Tuesday, July 15, 2008

Utterly bewildering. . . clue gun, anyone?

I attend an in-person writing group at a local library. It's a supportive environment with a small group of writers in various places in their development, writing different genres.

This morning, our free write time was interrupted by a gentleman wanting to ask us some questions. We invited him in, thinking he might have been interested in joining the group.


He wanted to know if any of us would be interested in posting our work on his website to garner feedback and eventual publication.

It was a perfect "WTF" moment.

He didn't make any slick pitch. He didn't even offer his name, his 'company', or the URL to his website. He walked in wearing casual slacks and a t shirt, holding a post-it note with the name of the writing group's coordinator on it and started asking his questions.

When I asked him how he intended to make money on this venture, he said he would charge $10/month to writers to host their work.

Oookay. My scam meter went into the red zone.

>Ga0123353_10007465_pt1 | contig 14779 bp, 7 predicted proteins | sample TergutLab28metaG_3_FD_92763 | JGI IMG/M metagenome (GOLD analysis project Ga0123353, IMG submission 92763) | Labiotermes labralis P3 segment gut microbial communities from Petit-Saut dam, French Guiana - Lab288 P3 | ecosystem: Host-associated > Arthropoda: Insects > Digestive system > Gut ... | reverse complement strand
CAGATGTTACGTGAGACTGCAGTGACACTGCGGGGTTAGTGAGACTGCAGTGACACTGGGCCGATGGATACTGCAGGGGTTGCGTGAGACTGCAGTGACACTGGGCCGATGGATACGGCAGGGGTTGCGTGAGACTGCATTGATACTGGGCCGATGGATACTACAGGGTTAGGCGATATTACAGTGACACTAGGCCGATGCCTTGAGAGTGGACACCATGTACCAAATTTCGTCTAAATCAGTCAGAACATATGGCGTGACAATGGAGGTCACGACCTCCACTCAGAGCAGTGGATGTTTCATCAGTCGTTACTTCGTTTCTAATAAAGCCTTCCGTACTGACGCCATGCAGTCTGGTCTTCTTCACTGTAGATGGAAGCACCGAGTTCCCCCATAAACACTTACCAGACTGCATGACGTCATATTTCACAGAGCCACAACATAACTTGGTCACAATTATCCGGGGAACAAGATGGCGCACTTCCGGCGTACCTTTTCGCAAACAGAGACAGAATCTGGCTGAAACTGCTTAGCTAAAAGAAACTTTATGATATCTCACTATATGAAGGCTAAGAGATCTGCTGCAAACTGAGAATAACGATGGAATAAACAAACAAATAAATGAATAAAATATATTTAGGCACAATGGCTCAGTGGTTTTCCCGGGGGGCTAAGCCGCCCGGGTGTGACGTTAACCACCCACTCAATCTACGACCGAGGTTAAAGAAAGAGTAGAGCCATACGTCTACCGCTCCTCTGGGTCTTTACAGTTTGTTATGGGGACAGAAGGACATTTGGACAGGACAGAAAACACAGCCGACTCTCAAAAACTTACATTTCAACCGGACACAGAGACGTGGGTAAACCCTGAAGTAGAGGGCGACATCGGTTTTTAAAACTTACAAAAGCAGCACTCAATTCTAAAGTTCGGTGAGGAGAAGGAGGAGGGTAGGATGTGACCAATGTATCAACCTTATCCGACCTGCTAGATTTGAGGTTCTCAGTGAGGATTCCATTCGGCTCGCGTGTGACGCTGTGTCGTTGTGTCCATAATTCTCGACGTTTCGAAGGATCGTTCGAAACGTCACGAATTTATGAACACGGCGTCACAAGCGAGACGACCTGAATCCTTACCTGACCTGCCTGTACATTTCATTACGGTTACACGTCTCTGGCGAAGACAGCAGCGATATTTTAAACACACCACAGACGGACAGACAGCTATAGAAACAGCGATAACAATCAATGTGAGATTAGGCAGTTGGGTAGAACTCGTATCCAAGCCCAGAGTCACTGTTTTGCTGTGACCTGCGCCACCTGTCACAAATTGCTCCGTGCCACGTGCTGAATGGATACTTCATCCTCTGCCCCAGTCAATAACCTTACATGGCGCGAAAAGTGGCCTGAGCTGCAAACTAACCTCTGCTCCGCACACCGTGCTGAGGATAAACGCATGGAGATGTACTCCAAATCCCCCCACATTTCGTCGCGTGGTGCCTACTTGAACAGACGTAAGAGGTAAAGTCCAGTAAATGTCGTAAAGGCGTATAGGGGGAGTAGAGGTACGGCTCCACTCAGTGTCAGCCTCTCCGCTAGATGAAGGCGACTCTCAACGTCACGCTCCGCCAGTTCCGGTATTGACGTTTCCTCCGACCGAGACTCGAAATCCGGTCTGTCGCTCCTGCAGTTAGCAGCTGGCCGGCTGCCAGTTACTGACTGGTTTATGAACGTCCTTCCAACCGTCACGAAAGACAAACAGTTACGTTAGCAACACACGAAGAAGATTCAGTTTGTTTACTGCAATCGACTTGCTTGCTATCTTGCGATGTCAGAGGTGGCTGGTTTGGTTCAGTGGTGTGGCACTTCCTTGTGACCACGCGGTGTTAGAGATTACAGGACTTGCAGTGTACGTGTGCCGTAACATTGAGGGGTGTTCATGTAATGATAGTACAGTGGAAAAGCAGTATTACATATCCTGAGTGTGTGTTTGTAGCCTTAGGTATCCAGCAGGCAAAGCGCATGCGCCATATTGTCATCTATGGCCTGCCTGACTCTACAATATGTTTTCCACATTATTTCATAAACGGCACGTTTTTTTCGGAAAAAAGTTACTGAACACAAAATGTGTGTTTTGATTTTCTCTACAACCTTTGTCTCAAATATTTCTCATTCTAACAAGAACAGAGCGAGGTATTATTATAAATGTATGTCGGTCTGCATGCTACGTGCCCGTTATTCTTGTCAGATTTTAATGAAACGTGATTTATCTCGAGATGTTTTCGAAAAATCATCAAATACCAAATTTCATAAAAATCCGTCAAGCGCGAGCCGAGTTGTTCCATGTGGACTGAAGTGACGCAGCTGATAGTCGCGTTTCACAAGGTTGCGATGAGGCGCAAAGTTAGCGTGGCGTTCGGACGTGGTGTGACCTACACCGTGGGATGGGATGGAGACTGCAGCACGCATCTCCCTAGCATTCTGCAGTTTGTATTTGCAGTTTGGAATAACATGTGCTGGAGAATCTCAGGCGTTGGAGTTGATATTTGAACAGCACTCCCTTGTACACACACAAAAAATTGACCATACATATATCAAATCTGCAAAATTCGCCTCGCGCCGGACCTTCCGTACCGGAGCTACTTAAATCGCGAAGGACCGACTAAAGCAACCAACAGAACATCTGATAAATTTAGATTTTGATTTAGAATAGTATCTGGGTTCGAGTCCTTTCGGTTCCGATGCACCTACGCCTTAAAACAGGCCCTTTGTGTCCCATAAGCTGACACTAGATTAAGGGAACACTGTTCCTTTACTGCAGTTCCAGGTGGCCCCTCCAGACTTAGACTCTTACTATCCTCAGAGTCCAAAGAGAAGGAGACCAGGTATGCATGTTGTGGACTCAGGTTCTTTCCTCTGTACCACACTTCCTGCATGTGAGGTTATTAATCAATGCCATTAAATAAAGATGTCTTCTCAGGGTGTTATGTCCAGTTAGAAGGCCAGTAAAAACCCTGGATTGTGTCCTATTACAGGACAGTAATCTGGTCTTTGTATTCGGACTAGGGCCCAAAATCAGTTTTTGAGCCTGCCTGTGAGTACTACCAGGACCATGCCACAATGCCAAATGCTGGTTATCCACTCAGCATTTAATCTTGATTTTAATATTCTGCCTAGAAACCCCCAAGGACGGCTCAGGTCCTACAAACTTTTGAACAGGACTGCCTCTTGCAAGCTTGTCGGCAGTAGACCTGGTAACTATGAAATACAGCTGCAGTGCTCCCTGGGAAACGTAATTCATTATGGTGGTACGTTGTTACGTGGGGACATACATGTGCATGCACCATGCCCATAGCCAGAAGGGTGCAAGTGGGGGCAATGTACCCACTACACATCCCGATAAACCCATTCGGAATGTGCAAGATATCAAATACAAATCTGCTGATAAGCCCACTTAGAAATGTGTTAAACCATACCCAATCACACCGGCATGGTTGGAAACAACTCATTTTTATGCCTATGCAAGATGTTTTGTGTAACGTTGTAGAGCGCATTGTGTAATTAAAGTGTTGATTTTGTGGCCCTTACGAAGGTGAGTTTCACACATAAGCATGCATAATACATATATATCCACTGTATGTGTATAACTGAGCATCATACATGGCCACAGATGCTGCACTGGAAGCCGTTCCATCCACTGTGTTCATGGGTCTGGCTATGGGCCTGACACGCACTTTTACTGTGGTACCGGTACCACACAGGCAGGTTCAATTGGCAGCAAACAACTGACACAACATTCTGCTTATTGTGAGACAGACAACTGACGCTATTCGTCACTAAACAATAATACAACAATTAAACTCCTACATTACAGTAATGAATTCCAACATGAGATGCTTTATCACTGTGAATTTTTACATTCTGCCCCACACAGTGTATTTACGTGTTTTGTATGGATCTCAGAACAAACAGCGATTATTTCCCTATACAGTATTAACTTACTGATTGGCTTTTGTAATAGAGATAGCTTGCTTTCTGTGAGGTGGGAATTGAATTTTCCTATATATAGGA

I said I wasn't much interested in self publishing. He said it wasn't self publishing, he would do the publishing.

Alert, alert, danger Will Robinson.

I asked him who would provide editorial oversight.

No real answer.

I told him that posting work freely on the net essentially means the author has given away first serial rights and makes eventual publication difficult. He didn't seem to know that, nor understand much of anything about publication.

He said he would function like Amazon and have books for sale.

The rest of the group members told him we weren't interested. He thanked us and left, leaving all of us shaking our heads.

He returned a minute or so later, asking if we'd be interested in posting our work *after* it had been published.

I asked him why anyone would do that when any author can host his/her own site and offer his/her own work as promotional downloads.

He said that he would get more traffic.


The sad thing is, he'll probably make some money off this. There are always people who want to buy into a promise and a dream and $10 a months seems *such* a small price to pay for that dream.

There are so many options on the net for giving and receiving peer feedback. Many of them are free. There are conferences and workshops that would be a better use of one's time and money.

Don't be swindled, folks.

Be careful out there.

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